Northern Neck Master Gardeners working Washington Birthplace garden

 

 

Many people enjoy visiting the important historical sites in the Northern Neck and several of these sites include gardens that represent the historical period.

Over the last few years, several partnerships have developed between organizations that manage historical gardens and volunteers from the Northern Neck Master Gardeners (NNMG). The George Washington Birthplace National Monument and Stratford Hall in Westmoreland County and Historic Christ Church and Museum in Lancaster County are all benefiting from new or enhanced connections which allow for on-going care of these beloved gardens.

The relationship between the NNMG and the George Washington Birthplace National Monument, run by the National Park Service, is not new. There is a long and rich history of cooperation going back 20 years. Over that time Extension Master Gardener volunteers have helped to refurbish and maintain the large Colonial Kitchen Garden near the Memorial House in the historic area.Northern Neck Master Gardeners working Washington Birthplace garden

“This garden, which was established in 1932 in the Colonial Revival or Williamsburg style, contains some 650 linear feet of beds. From its creation, it was a jumble of flowers and herbs in borders, with four squares (surrounded by English boxwood) on the north side intended for vegetables. The entire garden is surrounded by a picket fence and crisscrossed by brick walkways,” said Betsy Hardy, leader of the NNMG team. “It is a challenge to keep up as is with the demands of the changing seasons.”

More recently, the NNMG volunteers expanded the educational impact of the garden area. On the south end of the Kitchen Garden, they established a Teaching Garden of eight herb beds.  The Teaching Garden demonstrates what the Washington family would have needed and grown around 1732, the year of George’s birth.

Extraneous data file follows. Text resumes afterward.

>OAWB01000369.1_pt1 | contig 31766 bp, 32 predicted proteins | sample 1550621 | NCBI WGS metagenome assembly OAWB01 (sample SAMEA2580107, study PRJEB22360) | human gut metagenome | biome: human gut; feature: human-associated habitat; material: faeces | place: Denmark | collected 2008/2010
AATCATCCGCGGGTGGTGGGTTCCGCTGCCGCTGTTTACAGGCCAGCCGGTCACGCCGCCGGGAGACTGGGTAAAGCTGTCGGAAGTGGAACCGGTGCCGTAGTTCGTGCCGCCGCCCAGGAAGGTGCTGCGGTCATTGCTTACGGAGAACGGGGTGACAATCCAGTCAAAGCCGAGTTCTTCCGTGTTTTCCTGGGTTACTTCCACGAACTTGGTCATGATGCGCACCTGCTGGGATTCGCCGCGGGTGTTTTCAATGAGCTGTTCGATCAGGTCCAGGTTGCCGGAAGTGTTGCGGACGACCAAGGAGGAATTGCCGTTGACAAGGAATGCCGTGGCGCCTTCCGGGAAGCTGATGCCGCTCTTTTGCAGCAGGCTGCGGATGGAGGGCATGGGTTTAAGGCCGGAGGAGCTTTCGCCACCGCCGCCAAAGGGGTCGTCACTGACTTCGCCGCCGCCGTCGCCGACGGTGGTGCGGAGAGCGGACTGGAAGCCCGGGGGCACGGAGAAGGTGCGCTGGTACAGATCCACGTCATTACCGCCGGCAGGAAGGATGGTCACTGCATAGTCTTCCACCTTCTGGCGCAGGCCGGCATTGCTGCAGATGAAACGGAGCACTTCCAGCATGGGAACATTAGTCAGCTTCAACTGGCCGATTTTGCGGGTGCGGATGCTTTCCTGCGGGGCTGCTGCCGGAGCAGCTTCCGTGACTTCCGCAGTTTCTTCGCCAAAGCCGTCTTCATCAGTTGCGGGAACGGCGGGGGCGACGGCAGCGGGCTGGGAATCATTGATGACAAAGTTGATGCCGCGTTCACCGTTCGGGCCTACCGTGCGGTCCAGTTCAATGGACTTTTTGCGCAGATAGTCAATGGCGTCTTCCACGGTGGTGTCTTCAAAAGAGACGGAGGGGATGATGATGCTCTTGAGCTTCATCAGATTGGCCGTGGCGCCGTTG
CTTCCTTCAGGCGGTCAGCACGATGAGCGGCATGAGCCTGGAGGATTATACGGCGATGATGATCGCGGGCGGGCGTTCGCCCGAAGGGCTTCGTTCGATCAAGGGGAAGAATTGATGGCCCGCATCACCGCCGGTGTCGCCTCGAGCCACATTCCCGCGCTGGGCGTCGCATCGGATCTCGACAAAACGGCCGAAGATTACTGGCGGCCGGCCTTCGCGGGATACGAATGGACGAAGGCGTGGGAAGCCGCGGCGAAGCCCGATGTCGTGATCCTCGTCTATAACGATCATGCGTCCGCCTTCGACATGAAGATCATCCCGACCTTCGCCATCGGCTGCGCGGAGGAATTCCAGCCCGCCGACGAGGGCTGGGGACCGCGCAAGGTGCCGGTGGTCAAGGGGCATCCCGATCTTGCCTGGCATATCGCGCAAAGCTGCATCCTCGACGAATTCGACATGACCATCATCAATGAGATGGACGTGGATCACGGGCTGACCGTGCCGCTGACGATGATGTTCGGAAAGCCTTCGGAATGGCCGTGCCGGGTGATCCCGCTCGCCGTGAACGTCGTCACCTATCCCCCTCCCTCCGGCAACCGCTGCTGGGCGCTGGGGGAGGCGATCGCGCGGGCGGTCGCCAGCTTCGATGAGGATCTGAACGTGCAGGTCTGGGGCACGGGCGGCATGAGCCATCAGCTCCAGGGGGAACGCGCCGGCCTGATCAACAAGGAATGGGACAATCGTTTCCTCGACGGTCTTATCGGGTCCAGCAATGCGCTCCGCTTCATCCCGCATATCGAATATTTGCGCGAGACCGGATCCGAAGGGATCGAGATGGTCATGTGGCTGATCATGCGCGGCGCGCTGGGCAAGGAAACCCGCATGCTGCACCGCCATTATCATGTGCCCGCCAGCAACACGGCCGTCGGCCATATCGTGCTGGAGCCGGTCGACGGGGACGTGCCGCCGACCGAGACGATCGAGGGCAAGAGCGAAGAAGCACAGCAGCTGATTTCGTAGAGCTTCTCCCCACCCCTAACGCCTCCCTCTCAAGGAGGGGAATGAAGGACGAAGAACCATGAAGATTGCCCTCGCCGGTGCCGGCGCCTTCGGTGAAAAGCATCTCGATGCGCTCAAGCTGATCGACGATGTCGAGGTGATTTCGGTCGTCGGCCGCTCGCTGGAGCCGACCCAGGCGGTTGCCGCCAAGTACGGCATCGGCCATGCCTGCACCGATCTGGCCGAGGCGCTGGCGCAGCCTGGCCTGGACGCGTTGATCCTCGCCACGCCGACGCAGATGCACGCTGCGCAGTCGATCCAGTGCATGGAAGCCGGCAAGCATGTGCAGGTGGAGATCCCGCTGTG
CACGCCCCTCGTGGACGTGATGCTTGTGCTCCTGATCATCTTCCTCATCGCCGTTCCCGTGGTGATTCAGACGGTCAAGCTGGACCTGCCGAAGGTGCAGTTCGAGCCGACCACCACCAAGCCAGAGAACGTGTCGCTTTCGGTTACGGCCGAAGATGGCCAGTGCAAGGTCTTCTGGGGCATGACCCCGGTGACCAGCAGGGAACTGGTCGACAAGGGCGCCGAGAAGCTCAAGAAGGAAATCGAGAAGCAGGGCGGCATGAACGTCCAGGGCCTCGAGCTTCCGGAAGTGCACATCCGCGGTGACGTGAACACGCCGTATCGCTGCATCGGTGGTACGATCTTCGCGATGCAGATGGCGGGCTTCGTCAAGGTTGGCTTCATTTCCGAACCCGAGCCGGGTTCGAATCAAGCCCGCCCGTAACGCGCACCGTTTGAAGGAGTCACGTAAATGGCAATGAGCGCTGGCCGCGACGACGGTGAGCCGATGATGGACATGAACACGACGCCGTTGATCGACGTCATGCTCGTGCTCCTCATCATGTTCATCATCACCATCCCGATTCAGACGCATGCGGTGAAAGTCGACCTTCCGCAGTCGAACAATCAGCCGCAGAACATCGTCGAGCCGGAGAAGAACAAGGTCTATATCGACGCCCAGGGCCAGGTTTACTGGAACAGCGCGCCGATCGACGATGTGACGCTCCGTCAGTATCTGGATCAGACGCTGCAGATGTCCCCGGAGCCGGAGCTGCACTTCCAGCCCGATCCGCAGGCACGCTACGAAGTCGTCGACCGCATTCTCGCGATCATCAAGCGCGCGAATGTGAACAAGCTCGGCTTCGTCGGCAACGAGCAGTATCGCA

“We have provided a rack card at the site to identify the different herbs used by the household for cooking, potpourri, medicines, and fabric dyes. The Washingtons relied on these essential plants for their health and comfort,” explained Wayne Condrey, a core member of the NNMG team. “Children are often fascinated by this glimpse into the past which, for them, is an introduction to a very strange world.”

Even though winter will soon be with us, the Birth Place is always a lovely location for a walk. Stroll along the paths that border Pope’s Creek, admire the layout of the beds and the borders in the Herb Garden, and study the information that brings the domestic realities of colonial times to life. Enjoy the tranquil ambiance of one of Virginia’s hidden treasures.

While the Visitor Center and Memorial House remain closed due to COVID-19, the gardens and many outbuildings are open 9:00 a.m. to 5:00 p.m. daily. For more details, visit www.nps.gov/gewa or call (804) 224-1732 x227.

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